- Dominion Energy Virginia has filed a proposal with the Virginia State Corporation Commission for a battery storage pilot project that will test two new technologies as alternatives to lithium-ion batteries – Form Energy’s iron-air batteries and Eos Energy’s zinc-hybrid batteries.
- The utility says that the proposed storage project comes at a critical time, as it looks to develop the largest offshore wind project in the U.S. and expand its solar fleet, the second largest in the nation. It will include a roughly 5 MW/500 MWh system from Form Energy, and a 4 MW/16 MWh battery from Eos Energy.
- If approved by the SCC and Henrico County authorities, construction of the storage project would begin in late 2024, Dominion said. It is expected to come into operation by late 2026, and is projected to cost approximately $70.6 million.
Virginia regulators last August approved Dominion Energy Virginia’s plans to build the 2.6 GW Coastal Virginia Offshore Wind Project, which is expected to include 176 turbines located around 27 miles off the coast. The project is estimated to have a capital cost of $9.8 billion, and the company said it plans to complete construction in 2026.
According to Dominion, the offshore wind project could save customers in Virginia more than $3 billion in the first decade of its operation, with the potential to go up to $6 billion in the first decade depending on commodity market pressure trends.
“We are making the grid increasingly clean in Virginia with historic investments in offshore wind and solar,” Ed Baine, Dominion Energy Virginia’s president said in a statement.
“With longer-duration batteries in the mix, this project could be a transformational step forward, helping us safely discharge stored energy when it is needed most by our customers,” Baine added.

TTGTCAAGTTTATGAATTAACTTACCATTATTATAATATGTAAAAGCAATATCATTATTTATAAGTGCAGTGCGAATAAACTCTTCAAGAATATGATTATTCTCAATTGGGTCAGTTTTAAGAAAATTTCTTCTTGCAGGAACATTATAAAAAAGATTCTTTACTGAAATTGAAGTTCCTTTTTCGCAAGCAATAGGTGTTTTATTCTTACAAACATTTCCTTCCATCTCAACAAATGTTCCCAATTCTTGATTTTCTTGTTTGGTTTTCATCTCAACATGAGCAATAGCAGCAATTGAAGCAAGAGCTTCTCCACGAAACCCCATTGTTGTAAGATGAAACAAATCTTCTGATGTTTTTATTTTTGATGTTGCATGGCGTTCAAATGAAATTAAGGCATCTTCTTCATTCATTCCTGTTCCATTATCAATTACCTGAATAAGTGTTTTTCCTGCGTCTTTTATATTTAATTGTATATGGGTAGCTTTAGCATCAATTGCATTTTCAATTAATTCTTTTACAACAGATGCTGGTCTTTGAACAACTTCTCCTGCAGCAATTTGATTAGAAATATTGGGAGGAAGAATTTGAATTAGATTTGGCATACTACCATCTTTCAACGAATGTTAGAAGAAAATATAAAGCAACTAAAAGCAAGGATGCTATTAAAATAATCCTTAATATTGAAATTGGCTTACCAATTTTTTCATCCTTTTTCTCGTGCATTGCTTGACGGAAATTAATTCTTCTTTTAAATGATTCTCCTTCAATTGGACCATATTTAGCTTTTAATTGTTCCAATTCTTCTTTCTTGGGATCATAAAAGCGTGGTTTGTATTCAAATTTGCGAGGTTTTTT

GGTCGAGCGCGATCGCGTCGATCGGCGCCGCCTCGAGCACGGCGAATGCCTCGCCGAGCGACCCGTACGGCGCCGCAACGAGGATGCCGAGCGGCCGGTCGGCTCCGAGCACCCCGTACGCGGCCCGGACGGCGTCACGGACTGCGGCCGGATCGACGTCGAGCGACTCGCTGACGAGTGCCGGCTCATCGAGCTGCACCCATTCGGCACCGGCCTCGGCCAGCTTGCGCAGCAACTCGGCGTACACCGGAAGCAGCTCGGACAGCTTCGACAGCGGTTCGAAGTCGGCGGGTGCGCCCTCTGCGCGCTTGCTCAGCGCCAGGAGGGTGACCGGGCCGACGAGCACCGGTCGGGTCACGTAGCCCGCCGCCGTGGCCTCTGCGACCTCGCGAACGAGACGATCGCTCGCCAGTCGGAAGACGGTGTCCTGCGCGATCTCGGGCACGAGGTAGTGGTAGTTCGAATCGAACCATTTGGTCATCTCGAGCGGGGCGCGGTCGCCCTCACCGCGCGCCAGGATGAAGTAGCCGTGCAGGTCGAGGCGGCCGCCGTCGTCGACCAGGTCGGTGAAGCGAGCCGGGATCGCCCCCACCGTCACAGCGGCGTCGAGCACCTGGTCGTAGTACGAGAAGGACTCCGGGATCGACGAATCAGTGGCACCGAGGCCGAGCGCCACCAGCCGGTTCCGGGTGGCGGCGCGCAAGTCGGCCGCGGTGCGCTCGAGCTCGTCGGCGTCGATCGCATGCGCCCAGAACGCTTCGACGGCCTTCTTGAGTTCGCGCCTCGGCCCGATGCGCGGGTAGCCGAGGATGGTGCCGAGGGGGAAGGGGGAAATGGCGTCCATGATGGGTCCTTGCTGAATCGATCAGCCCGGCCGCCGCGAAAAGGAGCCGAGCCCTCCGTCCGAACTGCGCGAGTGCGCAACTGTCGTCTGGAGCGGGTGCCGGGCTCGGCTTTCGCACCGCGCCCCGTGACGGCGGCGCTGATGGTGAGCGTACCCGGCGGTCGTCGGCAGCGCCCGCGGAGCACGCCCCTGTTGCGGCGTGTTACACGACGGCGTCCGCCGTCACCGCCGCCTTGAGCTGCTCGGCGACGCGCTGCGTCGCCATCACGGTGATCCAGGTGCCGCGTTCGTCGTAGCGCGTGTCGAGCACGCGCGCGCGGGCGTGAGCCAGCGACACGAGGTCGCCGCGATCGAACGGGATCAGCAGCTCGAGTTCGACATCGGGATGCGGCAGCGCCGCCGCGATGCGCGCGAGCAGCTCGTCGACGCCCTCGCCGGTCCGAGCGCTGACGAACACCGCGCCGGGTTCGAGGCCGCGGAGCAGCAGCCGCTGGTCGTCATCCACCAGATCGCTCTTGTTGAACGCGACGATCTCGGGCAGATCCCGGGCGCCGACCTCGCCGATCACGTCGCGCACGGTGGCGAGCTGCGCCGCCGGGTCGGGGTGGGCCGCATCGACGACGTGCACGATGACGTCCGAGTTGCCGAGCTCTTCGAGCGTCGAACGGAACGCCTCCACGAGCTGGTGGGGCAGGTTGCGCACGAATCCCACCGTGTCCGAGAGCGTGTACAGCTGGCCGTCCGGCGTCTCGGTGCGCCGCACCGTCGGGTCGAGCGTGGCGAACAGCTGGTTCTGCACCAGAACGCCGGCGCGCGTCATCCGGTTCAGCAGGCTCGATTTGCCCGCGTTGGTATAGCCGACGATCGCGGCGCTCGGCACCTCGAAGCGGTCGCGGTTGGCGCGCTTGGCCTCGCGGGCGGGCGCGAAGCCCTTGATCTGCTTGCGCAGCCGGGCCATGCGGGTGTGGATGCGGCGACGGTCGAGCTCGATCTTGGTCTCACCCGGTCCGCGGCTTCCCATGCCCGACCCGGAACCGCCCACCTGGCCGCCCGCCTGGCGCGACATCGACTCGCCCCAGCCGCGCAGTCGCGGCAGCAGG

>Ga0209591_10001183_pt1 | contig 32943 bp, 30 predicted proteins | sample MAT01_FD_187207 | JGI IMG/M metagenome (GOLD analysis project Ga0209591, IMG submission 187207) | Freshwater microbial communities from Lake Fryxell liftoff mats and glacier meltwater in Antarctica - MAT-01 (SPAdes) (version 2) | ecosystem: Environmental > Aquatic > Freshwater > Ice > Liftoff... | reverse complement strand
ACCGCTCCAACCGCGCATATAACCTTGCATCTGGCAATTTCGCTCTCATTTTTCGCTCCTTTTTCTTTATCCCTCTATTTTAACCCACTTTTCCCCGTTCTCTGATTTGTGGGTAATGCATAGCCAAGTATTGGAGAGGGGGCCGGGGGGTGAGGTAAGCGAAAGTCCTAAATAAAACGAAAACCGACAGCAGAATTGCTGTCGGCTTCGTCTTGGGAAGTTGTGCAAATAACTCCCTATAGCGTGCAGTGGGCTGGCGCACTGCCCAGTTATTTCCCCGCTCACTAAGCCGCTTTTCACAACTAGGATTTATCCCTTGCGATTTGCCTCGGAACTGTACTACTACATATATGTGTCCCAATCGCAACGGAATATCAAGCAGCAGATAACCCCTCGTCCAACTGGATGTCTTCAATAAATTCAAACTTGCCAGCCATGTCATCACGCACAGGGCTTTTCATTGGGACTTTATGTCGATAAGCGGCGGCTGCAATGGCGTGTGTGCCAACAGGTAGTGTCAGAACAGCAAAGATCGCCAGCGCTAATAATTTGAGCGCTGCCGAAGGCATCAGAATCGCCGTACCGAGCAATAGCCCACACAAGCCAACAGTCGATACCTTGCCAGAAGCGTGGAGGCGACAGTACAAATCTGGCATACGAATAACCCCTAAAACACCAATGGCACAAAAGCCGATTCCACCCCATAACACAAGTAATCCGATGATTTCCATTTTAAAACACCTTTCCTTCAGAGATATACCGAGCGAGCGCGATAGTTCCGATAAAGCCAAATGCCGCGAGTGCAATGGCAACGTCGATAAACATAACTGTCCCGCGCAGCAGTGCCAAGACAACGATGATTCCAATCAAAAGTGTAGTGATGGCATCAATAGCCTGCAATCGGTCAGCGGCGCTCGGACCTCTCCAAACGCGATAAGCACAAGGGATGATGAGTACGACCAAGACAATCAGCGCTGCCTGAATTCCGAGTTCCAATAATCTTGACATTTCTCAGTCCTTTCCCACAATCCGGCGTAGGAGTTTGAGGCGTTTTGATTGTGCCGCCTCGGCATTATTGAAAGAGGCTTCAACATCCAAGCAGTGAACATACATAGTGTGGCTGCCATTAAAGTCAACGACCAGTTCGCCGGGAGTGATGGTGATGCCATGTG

Form Energy’s iron-air technology can store electricity for 100 hours, at system costs that the company says is competitive with legacy power plants. Eos’ zinc-powered storage technology, meanwhile, can provide between 3 and 12 hours of storage — although its primary use case for this project would be to provide four hours of discharge capacity.
Form Energy’s technology could complement Dominion’s offshore wind ambitions. Offshore wind is still a nascent industry in the U.S., but is an attractive resource for utilities because it can be deployed on a large scale, and tends to have a higher capacity factor – meaning it produces power a higher percentage of the hours of the year – than onshore wind or solar, Mateo Jaramillo, CEO of Form Energy, said.
However, the intermittency periods of offshore wind tend to be longer than onshore wind and can show lulls for days on end, he added.
“This is where the 100-hour duration [of Form’s technology], or even potentially longer in the future, comes into play,” he said.
Form’s iron-air batteries could also be a good fit for other areas that have or plan to develop offshore wind, like the Northeast and California, he added.
Earlier this month, Eos Energy announced it had received an up to $398.6 million conditional loan guarantee from the U.S. Department of Energy to scale up manufacturing capacity for its zinc-powered systems. If the deal comes through, the company expects to hit a 8 GWh annual production capacity by 2026.